Vietnamese American College Students’ Racial/Ethnic Identity Development and Campus Engagement Experiences at a Predominantly White Institution (PWI)
1 online resource (256 pages) : PDF
University of North Carolina at Charlotte
Prior studies on student engagement in U.S. higher education focused mainly on the experiences of Black and White students (Meyer, 2014). Southeast Asian American students also face challenges regarding engagement on campus. Due to the influence of the Model Minority Myth, which leads faculty and administration to believe that Southeast Asian students need less academic and social support than other groups of students, Asian American students face unique challenges in campus engagement (Lee, Duesbery, Han, Thupten, Her, & Pang, 2017). This student population is also undergoing racial identity development while at school, which is believed to be an important factor influencing student engagement (Bingham & Okagaki, 2002). This phenomenological study explored the Vietnamese American students’ racial/ethnic identity development and academic/social engagement patterns at a Predominantly White Institution (PWI) located in the Southeastern U.S. Based on in-depth, repeated interviews with eight Vietnamese American students, this study showed significant variations in the students’ racial/ethnic identities which were intricately related to their socioeconomic backgrounds, immigration circumstances, and the length of time in the U.S. educational system. While the impact of the Model Minority Myth (MMM) was a common ideological undercurrent found in all participants, their varied academic and social engagement patterns as college students were intrinsically related to the particular stage of their racial/ethnic identity development.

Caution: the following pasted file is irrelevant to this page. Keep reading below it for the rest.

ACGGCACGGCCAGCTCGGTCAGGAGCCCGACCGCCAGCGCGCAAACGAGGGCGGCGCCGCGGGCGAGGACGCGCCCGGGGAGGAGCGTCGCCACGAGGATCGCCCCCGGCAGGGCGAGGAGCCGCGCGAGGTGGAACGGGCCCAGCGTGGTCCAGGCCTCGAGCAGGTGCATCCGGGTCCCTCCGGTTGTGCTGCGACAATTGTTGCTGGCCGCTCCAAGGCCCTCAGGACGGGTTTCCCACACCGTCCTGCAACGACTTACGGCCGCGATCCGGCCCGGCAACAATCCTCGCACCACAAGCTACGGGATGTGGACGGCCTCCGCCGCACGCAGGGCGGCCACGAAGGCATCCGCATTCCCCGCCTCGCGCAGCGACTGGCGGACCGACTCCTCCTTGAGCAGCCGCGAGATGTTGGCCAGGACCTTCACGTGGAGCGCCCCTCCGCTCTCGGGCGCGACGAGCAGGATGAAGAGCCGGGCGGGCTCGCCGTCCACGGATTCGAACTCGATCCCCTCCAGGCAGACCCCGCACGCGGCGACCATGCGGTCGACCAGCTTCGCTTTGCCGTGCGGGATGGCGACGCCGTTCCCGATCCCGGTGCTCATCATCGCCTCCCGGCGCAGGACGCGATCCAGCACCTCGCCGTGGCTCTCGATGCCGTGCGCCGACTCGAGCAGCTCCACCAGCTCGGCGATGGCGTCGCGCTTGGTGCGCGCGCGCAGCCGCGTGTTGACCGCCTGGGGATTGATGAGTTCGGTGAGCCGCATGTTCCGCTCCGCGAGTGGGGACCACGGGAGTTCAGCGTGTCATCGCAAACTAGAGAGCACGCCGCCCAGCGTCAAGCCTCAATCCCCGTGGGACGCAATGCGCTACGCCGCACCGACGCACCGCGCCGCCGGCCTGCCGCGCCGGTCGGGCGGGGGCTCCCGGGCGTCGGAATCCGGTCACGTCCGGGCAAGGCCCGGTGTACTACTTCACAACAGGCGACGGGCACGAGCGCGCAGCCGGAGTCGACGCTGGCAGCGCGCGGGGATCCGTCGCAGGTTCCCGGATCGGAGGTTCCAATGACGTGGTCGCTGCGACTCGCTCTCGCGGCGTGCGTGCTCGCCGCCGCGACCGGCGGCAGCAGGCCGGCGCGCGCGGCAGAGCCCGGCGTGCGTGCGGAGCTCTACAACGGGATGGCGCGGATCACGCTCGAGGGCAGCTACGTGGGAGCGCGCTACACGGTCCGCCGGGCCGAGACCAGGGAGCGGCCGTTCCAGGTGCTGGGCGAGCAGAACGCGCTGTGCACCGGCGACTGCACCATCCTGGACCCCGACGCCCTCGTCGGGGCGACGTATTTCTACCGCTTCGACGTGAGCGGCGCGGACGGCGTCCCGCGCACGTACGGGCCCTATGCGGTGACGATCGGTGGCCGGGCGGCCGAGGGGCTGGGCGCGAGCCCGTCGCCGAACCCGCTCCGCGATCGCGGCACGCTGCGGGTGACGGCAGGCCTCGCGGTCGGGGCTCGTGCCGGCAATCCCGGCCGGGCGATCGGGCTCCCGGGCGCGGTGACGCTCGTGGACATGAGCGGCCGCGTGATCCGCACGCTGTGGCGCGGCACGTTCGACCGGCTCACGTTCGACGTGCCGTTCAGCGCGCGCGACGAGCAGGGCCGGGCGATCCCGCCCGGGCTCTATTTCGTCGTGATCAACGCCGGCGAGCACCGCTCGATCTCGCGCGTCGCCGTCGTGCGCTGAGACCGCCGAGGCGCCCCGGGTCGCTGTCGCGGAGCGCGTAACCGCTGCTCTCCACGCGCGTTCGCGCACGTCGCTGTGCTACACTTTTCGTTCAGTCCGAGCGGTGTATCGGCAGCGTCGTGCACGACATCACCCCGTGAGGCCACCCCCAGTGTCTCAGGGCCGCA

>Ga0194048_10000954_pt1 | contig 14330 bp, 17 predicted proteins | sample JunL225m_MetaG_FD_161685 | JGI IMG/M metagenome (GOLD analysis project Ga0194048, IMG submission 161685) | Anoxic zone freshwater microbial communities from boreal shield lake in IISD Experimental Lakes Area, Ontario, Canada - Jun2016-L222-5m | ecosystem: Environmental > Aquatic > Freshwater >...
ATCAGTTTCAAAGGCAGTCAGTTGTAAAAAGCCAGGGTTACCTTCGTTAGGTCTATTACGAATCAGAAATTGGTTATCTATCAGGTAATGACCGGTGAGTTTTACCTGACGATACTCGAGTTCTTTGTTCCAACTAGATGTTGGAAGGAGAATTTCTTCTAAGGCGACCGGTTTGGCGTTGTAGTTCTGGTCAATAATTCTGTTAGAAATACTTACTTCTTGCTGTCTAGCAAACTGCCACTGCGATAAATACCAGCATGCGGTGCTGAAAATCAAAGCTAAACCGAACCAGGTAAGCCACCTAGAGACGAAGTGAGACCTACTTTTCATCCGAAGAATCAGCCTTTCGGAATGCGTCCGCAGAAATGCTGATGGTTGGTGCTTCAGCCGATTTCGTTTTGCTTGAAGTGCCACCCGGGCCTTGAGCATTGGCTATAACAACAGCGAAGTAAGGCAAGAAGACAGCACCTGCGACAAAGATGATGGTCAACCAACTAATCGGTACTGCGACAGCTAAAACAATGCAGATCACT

RACIAL/ETHNIC IDENTITY DEVELOPMENTSOUTHEST ASIAN AMERICAN STUDENTSSTUDENT ENGAGEMENTVIETNAMESE ASIAN AMERICAN STUDENTS
Lim, Jae Hoon
Dika, SandraMerriweather, LisaKolano, Lan Quach
Thesis (D.Ed.)--University of North Carolina at Charlotte, 2018.
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